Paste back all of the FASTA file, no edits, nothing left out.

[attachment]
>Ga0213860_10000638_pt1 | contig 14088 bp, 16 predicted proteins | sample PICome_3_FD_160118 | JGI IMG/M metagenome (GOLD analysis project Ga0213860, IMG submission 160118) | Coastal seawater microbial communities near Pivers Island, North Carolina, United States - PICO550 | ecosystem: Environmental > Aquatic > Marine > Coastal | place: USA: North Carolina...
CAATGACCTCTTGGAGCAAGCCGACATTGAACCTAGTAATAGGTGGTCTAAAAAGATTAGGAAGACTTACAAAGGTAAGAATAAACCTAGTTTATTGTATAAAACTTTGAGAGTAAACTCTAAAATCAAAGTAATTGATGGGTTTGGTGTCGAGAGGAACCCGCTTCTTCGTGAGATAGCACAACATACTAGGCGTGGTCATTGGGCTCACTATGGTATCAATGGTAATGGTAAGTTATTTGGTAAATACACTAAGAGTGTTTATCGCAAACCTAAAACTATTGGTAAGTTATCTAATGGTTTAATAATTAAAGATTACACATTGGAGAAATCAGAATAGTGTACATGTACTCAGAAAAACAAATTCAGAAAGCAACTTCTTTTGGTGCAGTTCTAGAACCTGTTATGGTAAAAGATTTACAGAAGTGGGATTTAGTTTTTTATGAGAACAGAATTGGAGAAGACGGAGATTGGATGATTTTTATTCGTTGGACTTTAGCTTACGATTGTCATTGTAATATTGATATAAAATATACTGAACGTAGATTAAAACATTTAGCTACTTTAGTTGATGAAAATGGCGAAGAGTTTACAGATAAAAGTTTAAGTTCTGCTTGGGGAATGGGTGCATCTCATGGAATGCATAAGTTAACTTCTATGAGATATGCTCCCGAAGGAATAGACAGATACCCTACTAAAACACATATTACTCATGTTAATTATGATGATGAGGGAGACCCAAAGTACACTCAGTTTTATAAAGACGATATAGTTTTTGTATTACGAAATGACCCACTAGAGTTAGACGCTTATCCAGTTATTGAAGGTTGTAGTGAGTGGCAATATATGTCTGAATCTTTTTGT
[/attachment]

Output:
>Ga0213860_10000638_pt1 | contig 14088 bp, 16 predicted proteins | sample PICome_3_FD_160118 | JGI IMG/M metagenome (GOLD analysis project Ga0213860, IMG submission 160118) | Coastal seawater microbial communities near Pivers Island, North Carolina, United States - PICO550 | ecosystem: Environmental > Aquatic > Marine > Coastal | place: USA: North Carolina...
CAATGACCTCTTGGAGCAAGCCGACATTGAACCTAGTAATAGGTGGTCTAAAAAGATTAGGAAGACTTACAAAGGTAAGAATAAACCTAGTTTATTGTATAAAACTTTGAGAGTAAACTCTAAAATCAAAGTAATTGATGGGTTTGGTGTCGAGAGGAACCCGCTTCTTCGTGAGATAGCACAACATACTAGGCGTGGTCATTGGGCTCACTATGGTATCAATGGTAATGGTAAGTTATTTGGTAAATACACTAAGAGTGTTTATCGCAAACCTAAAACTATTGGTAAGTTATCTAATGGTTTAATAATTAAAGATTACACATTGGAGAAATCAGAATAGTGTACATGTACTCAGAAAAACAAATTCAGAAAGCAACTTCTTTTGGTGCAGTTCTAGAACCTGTTATGGTAAAAGATTTACAGAAGTGGGATTTAGTTTTTTATGAGAACAGAATTGGAGAAGACGGAGATTGGATGATTTTTATTCGTTGGACTTTAGCTTACGATTGTCATTGTAATATTGATATAAAATATACTGAACGTAGATTAAAACATTTAGCTACTTTAGTTGATGAAAATGGCGAAGAGTTTACAGATAAAAGTTTAAGTTCTGCTTGGGGAATGGGTGCATCTCATGGAATGCATAAGTTAACTTCTATGAGATATGCTCCCGAAGGAATAGACAGATACCCTACTAAAACACATATTACTCATGTTAATTATGATGATGAGGGAGACCCAAAGTACACTCAGTTTTATAAAGACGATATAGTTTTTGTATTACGAAATGACCCACTAGAGTTAGACGCTTATCCAGTTATTGAAGGTTGTAGTGAGTGGCAATATATGTCTGAATCTTTTTGT